Little Compton, Rhode Island
Newport county. This very pleasant town, the Indian Seaconnet, lies on the ocean at the eastern entrance into Narraganset bay, 9 miles E. by N. from Newport, 30 S.S.E. from Providence, and 12 S. from Fall River, Mass. The soil of the town is uncommonly fertile, and being cultivated by an industrious class of men, is very productive of corn and other grain; beef, pork, butter, cheese, and wool.
Seaconnet Rocks, at the southeastern extremity of the town, where a break-water has been erected by the government, is well known to sailors, and memorable as the place where a treaty was made between the English and the Queen of the powerful Seaconnet tribe in 1674. That tribe is now extinct: Seaconnet Rocks is their only monument.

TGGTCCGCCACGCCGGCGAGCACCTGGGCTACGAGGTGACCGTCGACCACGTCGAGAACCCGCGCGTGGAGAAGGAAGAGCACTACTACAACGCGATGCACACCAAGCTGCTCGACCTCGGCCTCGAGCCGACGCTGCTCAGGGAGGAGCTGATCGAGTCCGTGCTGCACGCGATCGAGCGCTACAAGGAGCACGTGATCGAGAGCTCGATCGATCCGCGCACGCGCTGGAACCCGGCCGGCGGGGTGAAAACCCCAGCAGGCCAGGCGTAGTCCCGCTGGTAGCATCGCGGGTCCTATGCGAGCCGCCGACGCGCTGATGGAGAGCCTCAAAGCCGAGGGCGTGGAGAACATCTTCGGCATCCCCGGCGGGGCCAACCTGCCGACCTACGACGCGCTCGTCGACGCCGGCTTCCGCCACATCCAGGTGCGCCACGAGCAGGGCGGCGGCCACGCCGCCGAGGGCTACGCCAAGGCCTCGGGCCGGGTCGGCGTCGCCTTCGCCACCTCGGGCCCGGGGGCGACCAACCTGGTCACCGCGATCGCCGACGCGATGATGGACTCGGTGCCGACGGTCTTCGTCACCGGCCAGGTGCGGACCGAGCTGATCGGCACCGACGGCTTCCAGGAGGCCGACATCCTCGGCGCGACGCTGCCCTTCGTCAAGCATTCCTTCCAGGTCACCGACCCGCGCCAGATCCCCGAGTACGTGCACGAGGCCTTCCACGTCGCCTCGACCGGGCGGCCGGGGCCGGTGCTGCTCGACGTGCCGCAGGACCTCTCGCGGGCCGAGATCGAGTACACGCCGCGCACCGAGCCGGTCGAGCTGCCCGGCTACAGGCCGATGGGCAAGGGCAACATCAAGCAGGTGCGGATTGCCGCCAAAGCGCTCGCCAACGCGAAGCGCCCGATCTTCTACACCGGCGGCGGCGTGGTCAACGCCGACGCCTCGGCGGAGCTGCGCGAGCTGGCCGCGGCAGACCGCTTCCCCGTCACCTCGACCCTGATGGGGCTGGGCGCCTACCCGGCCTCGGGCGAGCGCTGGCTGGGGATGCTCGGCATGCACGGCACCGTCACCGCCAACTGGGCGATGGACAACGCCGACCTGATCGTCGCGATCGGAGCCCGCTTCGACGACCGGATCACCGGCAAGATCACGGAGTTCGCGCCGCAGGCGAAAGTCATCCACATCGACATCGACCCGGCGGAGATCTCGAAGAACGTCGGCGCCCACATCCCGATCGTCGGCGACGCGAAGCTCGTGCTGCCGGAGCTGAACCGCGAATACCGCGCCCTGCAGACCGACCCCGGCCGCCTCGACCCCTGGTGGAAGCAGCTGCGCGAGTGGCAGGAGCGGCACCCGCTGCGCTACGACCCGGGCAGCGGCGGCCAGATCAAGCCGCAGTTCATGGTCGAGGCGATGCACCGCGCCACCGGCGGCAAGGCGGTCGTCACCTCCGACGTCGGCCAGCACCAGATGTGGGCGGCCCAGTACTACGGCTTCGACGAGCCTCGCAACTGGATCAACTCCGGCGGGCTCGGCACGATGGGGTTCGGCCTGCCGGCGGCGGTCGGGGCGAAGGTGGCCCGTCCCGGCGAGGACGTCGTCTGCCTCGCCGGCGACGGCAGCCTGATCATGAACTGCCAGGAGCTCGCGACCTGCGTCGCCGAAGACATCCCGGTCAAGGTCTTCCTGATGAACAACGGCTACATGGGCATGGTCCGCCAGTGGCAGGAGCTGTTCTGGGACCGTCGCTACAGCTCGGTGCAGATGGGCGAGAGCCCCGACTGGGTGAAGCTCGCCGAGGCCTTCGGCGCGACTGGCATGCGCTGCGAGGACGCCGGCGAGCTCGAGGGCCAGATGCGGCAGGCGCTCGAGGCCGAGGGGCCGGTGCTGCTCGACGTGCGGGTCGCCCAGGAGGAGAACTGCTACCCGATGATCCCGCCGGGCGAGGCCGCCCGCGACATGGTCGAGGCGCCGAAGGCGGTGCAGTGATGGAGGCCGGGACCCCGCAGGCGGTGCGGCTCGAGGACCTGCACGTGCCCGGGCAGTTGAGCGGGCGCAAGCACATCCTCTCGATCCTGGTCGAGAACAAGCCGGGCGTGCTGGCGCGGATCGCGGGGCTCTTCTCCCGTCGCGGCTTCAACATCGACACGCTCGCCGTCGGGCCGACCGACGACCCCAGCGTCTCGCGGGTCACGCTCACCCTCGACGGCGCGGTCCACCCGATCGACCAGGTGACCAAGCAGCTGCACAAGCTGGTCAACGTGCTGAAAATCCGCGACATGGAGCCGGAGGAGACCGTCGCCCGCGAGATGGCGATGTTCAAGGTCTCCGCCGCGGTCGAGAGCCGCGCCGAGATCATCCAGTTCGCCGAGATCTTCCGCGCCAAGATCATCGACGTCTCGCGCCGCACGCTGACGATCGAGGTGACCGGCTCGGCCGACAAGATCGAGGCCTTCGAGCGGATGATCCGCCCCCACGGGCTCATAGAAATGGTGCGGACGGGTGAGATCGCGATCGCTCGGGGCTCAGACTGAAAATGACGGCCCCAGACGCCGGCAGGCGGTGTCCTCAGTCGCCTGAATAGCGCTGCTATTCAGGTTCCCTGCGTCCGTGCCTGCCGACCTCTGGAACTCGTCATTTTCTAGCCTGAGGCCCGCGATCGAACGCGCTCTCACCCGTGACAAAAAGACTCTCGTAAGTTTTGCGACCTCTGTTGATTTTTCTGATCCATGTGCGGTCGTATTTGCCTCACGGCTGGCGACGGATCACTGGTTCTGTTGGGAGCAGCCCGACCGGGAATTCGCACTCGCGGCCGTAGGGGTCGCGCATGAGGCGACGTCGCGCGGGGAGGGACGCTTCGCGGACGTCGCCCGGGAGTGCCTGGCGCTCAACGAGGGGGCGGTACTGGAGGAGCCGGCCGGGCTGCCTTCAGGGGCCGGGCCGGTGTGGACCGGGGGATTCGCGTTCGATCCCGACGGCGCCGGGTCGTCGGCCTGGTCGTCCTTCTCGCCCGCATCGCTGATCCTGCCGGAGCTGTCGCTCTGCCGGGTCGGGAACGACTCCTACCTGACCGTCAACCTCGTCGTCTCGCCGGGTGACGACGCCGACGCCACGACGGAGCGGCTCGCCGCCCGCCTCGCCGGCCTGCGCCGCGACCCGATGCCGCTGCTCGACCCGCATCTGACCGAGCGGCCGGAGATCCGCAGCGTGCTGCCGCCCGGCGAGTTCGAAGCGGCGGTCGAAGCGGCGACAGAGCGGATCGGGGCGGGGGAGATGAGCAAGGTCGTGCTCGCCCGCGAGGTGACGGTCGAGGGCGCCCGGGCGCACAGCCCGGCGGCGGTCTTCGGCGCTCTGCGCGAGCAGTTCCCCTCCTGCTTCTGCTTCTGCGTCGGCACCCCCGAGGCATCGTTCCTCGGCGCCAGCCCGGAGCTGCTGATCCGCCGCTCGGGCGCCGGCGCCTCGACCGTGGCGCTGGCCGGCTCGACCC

Little Compton is becoming celebrated as a place of resort, in summer months, for sea air and bathing; and very justly so, for very few parts of our coast exhibit a more interesting location.